An Army officer who was born and raised in Honolulu is refusing to go with his unit to Iraq because he says the basis of the war is illegal and immoral.
1st Lt. Ehren Watada, 27, is with a unit at Fort Lewis, Wash. Watada is the son of the former executive director of Hawaii's campaign spending commission, Bob Watada.
During a videotaped speech played at a press conference in Tacoma, Wash., Watada said, "My participation will make me party to war crimes."
"I feel that we have been lied to and betrayed by this administration," Watada said Tuesday in a telephone interview with the Seattle Times from Fort Lewis. "It is the duty, the obligation of every soldier, and specifically the officers, to evaluate the legality, the truth behind every order — including the order to go to war."
His attorney, Eric A. Seitz, says Watada submitted a letter to his command in January stating he had serious reservations about the Iraq war and felt he could not participate in it.
Seitz says a few months later, at the Army's suggestion, Watada resubmitted his request to resign.
"They took their time," says Seitz, "but then they informed him in early May that they were not going to let him resign."
According to KOMO-TV in Seattle, Watada wrote in a letter that he refuses to watch families torn apart while the president tells America to "stay the course." Watada's father, who is from Hawaii, says his son - who turns 28 on Thursday - is taking a bold step and he is proud of him.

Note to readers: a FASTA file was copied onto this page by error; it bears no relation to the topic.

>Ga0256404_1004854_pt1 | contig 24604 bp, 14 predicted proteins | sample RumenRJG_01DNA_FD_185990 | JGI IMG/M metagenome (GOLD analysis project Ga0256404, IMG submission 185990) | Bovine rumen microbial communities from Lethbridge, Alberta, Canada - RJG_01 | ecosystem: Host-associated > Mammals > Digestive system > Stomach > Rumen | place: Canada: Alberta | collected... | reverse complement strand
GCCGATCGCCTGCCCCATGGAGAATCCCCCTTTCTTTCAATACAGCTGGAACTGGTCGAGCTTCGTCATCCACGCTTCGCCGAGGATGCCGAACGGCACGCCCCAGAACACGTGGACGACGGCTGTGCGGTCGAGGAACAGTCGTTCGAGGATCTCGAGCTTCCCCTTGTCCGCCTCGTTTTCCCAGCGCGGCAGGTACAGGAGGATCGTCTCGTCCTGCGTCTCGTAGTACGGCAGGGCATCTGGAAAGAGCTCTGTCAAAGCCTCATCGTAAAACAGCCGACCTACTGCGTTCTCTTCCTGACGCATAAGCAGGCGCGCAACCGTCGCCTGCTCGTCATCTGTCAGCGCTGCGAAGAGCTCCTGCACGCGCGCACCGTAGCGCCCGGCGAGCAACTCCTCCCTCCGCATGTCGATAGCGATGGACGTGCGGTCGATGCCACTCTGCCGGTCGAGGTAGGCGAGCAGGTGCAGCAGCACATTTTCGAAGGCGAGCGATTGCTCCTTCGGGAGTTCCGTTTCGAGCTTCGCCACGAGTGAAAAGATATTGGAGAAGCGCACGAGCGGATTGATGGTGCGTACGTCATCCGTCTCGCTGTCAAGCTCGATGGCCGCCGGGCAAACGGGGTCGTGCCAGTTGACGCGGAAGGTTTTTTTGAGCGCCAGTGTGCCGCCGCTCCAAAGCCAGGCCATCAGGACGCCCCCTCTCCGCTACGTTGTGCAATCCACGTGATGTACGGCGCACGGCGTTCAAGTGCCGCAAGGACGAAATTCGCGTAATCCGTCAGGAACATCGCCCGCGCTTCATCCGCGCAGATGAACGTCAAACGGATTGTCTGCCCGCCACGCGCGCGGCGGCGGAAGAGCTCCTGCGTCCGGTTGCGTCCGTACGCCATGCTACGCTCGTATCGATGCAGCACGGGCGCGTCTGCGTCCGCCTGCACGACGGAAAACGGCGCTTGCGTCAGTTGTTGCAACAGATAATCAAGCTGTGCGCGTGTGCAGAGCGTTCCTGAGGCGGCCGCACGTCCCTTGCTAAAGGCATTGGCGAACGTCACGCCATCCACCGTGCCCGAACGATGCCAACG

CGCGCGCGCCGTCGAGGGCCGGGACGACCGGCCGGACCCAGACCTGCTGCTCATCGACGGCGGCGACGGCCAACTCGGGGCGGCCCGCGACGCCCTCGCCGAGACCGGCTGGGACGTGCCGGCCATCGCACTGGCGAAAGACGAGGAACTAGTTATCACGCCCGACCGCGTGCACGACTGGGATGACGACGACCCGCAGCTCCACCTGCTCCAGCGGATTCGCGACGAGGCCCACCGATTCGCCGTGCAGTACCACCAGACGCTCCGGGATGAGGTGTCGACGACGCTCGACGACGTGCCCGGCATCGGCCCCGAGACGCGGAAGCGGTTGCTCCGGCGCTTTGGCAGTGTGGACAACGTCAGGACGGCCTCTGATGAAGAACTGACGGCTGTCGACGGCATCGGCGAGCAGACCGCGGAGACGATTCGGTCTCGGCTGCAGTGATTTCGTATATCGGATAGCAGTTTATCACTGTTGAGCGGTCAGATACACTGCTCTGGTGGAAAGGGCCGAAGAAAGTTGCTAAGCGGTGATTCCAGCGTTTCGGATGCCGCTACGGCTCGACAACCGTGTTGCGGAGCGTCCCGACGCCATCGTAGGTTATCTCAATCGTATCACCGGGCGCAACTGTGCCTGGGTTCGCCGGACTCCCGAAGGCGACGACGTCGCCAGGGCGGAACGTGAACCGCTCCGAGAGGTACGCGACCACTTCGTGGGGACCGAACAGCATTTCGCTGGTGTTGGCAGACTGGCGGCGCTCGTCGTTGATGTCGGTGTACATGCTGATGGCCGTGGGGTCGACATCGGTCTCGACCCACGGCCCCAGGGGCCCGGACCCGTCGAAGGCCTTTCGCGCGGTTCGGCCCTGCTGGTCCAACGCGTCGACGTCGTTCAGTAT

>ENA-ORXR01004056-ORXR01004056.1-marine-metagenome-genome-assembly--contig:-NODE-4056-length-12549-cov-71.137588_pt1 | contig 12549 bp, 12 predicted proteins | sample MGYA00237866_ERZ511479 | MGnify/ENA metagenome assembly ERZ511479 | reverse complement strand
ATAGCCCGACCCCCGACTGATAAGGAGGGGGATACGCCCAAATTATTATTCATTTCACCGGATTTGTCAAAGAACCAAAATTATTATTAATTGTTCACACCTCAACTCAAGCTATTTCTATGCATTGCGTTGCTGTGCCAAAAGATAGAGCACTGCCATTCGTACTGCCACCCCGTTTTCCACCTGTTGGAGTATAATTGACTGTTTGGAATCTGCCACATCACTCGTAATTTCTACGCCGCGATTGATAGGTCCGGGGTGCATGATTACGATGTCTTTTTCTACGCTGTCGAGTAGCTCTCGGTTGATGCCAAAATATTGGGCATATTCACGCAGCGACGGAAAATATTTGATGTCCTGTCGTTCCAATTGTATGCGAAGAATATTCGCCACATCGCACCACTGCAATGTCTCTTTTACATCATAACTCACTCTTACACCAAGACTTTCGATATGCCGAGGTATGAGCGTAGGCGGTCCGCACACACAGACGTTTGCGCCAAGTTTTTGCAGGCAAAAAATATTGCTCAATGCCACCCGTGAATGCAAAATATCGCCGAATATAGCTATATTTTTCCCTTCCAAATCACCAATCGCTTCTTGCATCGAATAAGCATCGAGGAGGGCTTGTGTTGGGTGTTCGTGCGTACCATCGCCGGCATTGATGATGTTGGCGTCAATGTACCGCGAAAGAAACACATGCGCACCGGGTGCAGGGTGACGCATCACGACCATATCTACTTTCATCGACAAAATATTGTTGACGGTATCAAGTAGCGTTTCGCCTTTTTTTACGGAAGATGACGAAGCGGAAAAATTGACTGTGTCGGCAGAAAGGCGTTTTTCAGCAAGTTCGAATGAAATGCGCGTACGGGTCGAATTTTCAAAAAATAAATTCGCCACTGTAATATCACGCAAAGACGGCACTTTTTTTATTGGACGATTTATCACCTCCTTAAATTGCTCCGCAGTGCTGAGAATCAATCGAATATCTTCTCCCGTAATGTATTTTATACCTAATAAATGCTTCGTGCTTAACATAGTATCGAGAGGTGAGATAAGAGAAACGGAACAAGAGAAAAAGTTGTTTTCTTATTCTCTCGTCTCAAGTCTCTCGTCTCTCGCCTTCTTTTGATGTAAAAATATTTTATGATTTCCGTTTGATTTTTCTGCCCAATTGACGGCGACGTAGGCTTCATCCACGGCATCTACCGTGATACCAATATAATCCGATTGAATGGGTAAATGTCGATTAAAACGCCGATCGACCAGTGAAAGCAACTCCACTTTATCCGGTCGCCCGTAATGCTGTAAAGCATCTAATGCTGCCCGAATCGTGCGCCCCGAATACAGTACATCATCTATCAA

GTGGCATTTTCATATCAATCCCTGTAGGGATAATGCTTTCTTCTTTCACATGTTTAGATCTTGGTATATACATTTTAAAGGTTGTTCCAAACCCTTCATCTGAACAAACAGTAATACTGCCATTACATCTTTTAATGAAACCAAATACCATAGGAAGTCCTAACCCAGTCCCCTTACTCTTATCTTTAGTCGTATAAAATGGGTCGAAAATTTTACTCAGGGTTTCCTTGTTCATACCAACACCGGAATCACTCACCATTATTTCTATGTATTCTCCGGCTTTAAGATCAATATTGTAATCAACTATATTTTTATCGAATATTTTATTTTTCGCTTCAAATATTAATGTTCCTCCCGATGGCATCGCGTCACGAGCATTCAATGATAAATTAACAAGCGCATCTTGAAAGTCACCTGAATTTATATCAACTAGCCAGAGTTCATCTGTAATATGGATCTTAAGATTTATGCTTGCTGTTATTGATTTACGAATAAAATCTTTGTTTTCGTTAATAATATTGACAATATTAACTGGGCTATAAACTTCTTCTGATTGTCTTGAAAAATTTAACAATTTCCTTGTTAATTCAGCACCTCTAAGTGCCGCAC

Joe Hitt, a civilian spokesman at Fort Lewis, an Army post about 40 miles south of Seattle, confirmed that Watada is a member of the 3rd Brigade, 2nd Infantry Division, the Army's first Stryker Brigade Combat Team. The unit held a deployment ceremony Friday and will begin leaving later this month for its second mission in Iraq.
Hitt said the Army is aware of Watada's plans but has no comment.
Watada, a native of Honolulu, enlisted in the Army in 2003 after graduating from Hawaii Pacific University. He reported for boot camp in June of that year and began officer candidate school two months later.
Watada's commission requires that he serve as an active-duty Army officer for a three-year term ending Dec. 3, 2006.
"By his refusal to participate in the ongoing war, Lt. Watada joins a growing number of high-ranking military officers, West Point graduates and current and former members of the armed services who have expressed their opposition to the actions of the United States in Iraq," says Seitz.
Seitz says Watada could be court-martialed if he refuses to serve as ordered, unless the Army allows him to resign his commission or assigns him to duties that are not directly connected to the Iraq war.
The Seattle Times reports that Watada has reached out to peace groups, including clergy, students and some veterans opposed to Iraq. Some war critics are raising money for his legal defense as they seek to galvanize broader opposition to the Bush administration's Iraq policy.
Watada is not alone in refusing to go to Iraq. Sgt. Kevin Benderman, an Army mechanic among the enlisted ranks in Fort Lewis, is serving a 15-month sentence at a base correctional facility for refusing a second tour of duty in Iraq, according to the Seattle Times. Benderman served in Iraq in 2003 but refused to return in January 2005, the newspaper notes.
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